What is one to do when the agency is trying to change the terms of payment?
Thread poster: Suzanne Thygesen

Suzanne Thygesen  Identity Verified
Germany
Local time: 10:42
German to English
+ ...
Aug 25, 2009

I have worked 7 months on a public health report for one agency and, now that the job is concluded, the agency is attempting to pay me less than I think is fair. The project involves hundreds of statistical diagrams and tables, which all had to be translated and edited in Word. This meant dealing with countless text boxes that tended to overlap, correcting font sizes and localizing punctuation. The text of none of the diagrams or tables could be accessed-counted by Word's word count function. As part of the project, the author/editor required that the agency send my original translations to an external proofreader for corrections and commentary. Once the proofreader's comments were returned to me, I spent over 100 hours (3 weeks) extensively revising, correcting and proofreading the translations. Two months into the project, I decided to negotiate the rate and asked for 10 eurocents per source word and 20 euros/hr for the second phase of revising, editing and reproofing. The project manager at the time agreed in writing (in an email) to my rates. Once the project was finished, I billed the agency at the aforementioned rates, asking for extra payment for the second round of editing, correcting and proofing as agreed upon with the first of two project managers. The agency is now trying to pay me for only one-third of the extra time invested (that is, the 100 plus hours) and is trying not to pay me anything for the time invested in the illustrations and tables, claiming that it took their graphics expert a week to correct the figures and tables I submitted. Anyone who has worked with non-Word figures in MS Word knows that they are hard to edit and manipulate. They are also claiming that the translation as a whole took twice as long as expected. This is an exaggeration, since they in the first place had an overly optimistic view of what one translation alone could accomplish and because the deadline was exceeded by far less than they claim. At one point as the original deadline approached, they considered bringing another translator on board but the author/editor rejected the idea after consultation because they were very satisfied with the quality of work. The word count base rate is not being questioned by the agency but they are questioning--after the fact--the rate for and the number of hours spent on the extra work, which they now claim was all included in the rate per source word. How am I to deal with such people without becoming emotional and defensive. In my view they are changing the terms of payment after the fact.
Thanks for your comments and suggestions.


 

shstephaniepark
South Korea
English to Korean
+ ...
Do you want to work with them again in the future? Aug 25, 2009

If so, you should keep on negotiating with them.

They seem like having enough reasons not to pay you the amount you requested. You have also every reason to be paid for the extra work you've done.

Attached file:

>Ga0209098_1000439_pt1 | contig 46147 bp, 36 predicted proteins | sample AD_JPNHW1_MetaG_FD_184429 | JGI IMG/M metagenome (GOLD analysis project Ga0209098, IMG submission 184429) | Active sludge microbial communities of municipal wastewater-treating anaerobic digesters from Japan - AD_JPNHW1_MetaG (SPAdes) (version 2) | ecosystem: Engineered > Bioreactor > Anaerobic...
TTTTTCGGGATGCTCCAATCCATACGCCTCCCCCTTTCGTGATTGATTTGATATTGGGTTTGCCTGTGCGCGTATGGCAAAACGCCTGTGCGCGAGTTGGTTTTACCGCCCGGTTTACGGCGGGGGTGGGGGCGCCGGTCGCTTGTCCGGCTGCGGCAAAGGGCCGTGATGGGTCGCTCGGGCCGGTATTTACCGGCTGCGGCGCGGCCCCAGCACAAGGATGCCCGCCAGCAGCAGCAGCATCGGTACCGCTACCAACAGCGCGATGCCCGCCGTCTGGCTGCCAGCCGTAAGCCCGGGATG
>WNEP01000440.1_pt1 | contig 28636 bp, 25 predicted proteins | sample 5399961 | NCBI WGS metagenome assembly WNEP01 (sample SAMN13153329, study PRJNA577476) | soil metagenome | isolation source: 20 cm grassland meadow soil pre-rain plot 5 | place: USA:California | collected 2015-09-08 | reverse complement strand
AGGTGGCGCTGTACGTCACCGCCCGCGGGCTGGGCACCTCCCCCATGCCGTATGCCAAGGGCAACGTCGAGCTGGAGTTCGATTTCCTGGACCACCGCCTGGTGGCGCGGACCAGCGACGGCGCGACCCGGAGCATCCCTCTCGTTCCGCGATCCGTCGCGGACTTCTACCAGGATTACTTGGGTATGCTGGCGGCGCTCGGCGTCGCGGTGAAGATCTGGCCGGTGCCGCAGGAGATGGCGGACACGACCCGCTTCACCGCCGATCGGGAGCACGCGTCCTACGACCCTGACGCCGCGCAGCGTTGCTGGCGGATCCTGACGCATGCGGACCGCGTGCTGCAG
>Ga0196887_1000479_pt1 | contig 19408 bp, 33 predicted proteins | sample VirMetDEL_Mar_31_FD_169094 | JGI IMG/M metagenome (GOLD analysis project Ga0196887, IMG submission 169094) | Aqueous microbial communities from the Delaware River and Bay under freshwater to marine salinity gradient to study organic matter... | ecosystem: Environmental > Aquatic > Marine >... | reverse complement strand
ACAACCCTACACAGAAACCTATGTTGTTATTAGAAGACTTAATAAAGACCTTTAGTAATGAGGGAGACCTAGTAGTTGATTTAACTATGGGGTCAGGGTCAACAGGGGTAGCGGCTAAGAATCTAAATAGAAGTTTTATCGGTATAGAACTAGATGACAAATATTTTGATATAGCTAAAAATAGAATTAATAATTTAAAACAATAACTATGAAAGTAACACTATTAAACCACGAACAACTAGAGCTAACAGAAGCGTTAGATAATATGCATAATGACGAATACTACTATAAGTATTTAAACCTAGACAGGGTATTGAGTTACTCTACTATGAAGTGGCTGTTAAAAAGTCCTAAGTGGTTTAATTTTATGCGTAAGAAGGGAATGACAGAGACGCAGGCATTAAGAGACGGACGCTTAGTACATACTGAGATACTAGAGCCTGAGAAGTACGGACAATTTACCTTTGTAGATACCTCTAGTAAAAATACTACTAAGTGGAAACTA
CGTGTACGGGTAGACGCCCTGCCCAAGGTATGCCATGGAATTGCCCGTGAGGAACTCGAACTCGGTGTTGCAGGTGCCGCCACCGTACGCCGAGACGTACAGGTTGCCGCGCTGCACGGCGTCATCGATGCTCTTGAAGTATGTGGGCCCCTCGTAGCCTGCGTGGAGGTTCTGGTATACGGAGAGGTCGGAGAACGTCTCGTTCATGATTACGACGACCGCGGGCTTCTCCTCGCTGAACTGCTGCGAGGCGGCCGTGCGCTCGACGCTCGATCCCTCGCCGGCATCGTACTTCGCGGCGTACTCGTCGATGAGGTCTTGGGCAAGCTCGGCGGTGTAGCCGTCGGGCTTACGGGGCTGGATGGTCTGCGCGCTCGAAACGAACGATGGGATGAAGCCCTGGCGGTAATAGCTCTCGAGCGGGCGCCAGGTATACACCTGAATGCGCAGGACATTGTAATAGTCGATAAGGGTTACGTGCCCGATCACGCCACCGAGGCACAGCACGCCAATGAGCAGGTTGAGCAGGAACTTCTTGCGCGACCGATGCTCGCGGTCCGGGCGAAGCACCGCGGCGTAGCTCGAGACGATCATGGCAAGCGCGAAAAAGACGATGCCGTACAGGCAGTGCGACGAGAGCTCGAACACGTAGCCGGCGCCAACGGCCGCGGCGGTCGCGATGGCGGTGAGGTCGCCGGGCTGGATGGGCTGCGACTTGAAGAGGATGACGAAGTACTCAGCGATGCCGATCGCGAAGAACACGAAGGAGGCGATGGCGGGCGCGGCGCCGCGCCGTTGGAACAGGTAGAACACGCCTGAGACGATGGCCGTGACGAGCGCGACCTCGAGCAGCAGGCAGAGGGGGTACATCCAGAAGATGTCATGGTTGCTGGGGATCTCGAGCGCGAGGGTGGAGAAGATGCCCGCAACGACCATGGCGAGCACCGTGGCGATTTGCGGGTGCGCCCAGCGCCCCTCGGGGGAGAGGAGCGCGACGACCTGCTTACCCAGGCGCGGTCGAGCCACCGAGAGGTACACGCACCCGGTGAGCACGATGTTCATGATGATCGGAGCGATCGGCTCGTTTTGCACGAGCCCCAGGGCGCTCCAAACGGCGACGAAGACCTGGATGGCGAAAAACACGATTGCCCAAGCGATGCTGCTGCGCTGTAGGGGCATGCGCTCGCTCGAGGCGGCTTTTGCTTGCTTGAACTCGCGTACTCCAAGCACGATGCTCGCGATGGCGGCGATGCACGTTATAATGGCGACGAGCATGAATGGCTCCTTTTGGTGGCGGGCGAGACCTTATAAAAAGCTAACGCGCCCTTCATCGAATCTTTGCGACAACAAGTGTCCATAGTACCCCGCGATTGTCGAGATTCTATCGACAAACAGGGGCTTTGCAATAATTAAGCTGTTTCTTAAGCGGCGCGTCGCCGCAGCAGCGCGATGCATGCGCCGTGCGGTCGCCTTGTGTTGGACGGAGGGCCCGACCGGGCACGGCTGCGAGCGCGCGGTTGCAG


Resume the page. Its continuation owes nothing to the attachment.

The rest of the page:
In those cases like yours, most of agency want to re-negotiate the price in question at the end.

You should strain every nerve you can until you obtain the right price for you.

Probably you are so tired of the project which has absorbed your physical and mental energy. But try to get rid of fatigue feeling and look the payment issue alone from different perspective.

Just being more persistent, it will reward you after all.



[Edited at 2009-08-25 12:17 GMT]


 

Edward Vreeburg  Identity Verified
Netherlands
Local time: 10:42
Member (2008)
English to Dutch
+ ...
from their point of view... Aug 25, 2009

Do you have a modified PO for this too (or only an email)

Last time I had an "ok" from a project manager I called back to make sure, it surprised me a lot they just accepted a rate which was 40% higher than their usual rate.
(and they replied "oops we did not read this right, please stop the translation")

Email is exactly one of those medias which people do not read corrrectly.

Of course you should get paid for all the work you did and at a reasonable rate, but for such huge projects with all kinds of additional work you should really make clear what is included and what not, supposed they really had a Word Graph wizzard (their little cousin) and they promised him a trip to Disneyland, he would work 24/7 and get it all done in a quarter of the time you spend on it...


=== good luck ===

Ed


[Edited at 2009-08-25 13:24 GMT]


 

Md Abu Alam  Identity Verified
Bangladesh
Local time: 14:42
Member (2009)
English to Bengali
+ ...
Negotiation Aug 25, 2009

Situation like this occurs sometimes when both parties have reasons behind their claims. Obviously negotiation is the best process here. Both of you need to reach a win-win situation. Try to convey them the message that you are agreed to move from your position, but they also should do the same to reach a suitable position.

 


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